John Shaw looks at why the North Eastern Railway War memorial at Station Rise should be cleaned

NEXT month, it will be 100 years since Lutyens’ War Memorial on Station Rise in York was unveiled.

Initially, the design met with criticism from The Yorkshire Architectural and York Archaeological Society (hereafter YAYAS) as to the potential harm the initial design would make to the city walls (it involved the cutting-back of the earthen rampart) but as a memorial it quickly became established as a landmark in the city’s railway estate.

That the society (YAYAS) is now keen to encourage a rolling programme to give the memorial a new lease of life shows how attitudes change over time.

York Press: York's war memorial at Station Rise - should it be cleaned?York's war memorial at Station Rise - should it be cleaned?

Recently, Dr Duncan Marks of York Civic Trust wrote a thoughtful article on what can be done, or indeed if it should be done to prevent the memorial decaying yet further.

Dr Marks makes a series of salient points in his short article but he did not stress the slight difference in this particular case; namely the siting of the memorial.

The memorial is in a prominent location and is seen by all who pass en route to the railway station.

Its current rather drab state provides a vista in stark contrast to the famous view of the Minster and walls seen in the opposite direction.

Many of those with a view (such as Dr Bill Fawcett and John Ives) have pointed out that cleaning it would be a pointless exercise and would therefore have to be continuously performed every year.

Where I would plead a ‘special case’ here is an aesthetic judgement, viz the prominent location and a significant member of a select group of buildings such as the 1906 NER Headquarters, the 1841 Railway Station, the 1853 Station Hotel and, outside the city wall, the statue of George Leeman.

As many are aware, the memorial was subjected to an abrasive cleaning process which disrupted the outer skin of the Portland Stone.

Is there a 21st century method to clean what remains? Lutyens’ most famous memorial, the Cenotaph in Whitehall is subjected to an annual clean each year ahead of the Remembrance Service in November.

Again, a memorial in a prominent location. A quick search online provides some information as to how this is done.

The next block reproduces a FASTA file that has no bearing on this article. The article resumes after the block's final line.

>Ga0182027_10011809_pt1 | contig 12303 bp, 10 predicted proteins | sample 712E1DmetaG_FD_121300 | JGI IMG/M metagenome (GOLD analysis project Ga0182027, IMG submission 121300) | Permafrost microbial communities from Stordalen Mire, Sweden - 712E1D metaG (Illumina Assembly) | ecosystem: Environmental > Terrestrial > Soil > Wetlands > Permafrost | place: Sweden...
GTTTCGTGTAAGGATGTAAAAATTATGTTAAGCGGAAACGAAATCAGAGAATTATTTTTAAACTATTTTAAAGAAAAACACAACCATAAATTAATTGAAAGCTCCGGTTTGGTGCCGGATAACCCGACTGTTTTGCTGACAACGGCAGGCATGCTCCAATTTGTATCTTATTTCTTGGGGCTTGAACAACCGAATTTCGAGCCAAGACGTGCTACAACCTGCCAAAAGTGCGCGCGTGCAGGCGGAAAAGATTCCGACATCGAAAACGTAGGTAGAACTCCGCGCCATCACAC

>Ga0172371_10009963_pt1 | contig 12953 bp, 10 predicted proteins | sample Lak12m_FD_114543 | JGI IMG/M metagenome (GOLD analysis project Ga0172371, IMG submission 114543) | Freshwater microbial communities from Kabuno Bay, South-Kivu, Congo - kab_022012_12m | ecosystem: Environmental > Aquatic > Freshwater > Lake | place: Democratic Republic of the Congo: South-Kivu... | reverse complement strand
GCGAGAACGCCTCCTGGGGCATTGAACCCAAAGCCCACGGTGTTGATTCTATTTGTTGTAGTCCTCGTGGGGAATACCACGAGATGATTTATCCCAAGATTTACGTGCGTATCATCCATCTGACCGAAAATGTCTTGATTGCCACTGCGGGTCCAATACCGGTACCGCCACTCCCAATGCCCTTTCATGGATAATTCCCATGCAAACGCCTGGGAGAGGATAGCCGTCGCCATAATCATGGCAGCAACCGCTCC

Is the York memorial seen as ‘too far gone’ or can a modern technique be applied here?

As a prelude to any action if it were to be taken, YAYAS commissioned a report from Rook Heritage Consulting.

York Press: How the Daily Mirror reported the unveiling in 1924How the Daily Mirror reported the unveiling in 1924

In it, Alaina Schmisseur detailed the condition of the pointing and the surface of the stone. She also reported the level sections of the memorial retaining water, unavoidable in the case of Lutyens’ design. Alaina Schmisseur concluded that:

“It is currently in poor cosmetic condition and moderately stable physical condition, with areas of heavy soiling, lichen growth, and areas of missing pointing. The memorial assemblage retains standing water at ground level due to poor drainage and surrounding hard standings. This contributes to the overall dampness of the stonework and accelerates biological growth. The memorial is in need of regularly scheduled preventive maintenance.”

That last sentence is the most daunting: the solution regardless of cost, is "regularly scheduled preventative maintenance".

The question I would argue is: does the city/Network Rail/The Lutyens Society/The Railway Heritage Trust have funding to hire an annual contract to perform an annual round of cleaning to the memorial?

As far as I am aware, Network Rail have been made aware, but experience tells me that it’s best to have a possible solution before any approach is made.

A co-ordinated approach with all concerned agencies (and I am including the Lutyens Trust) is the only possible solution towards possible funding.

The purpose of this article is to encourage the willingness to undertake what would be an endless task; I would conclude that to do nothing will merely leave our descendants with a grey/black meaningless assemblage of stone on the way out of York’s historic core.

John Shaw is chairman of The Yorkshire Architectural & York Archaeological Society


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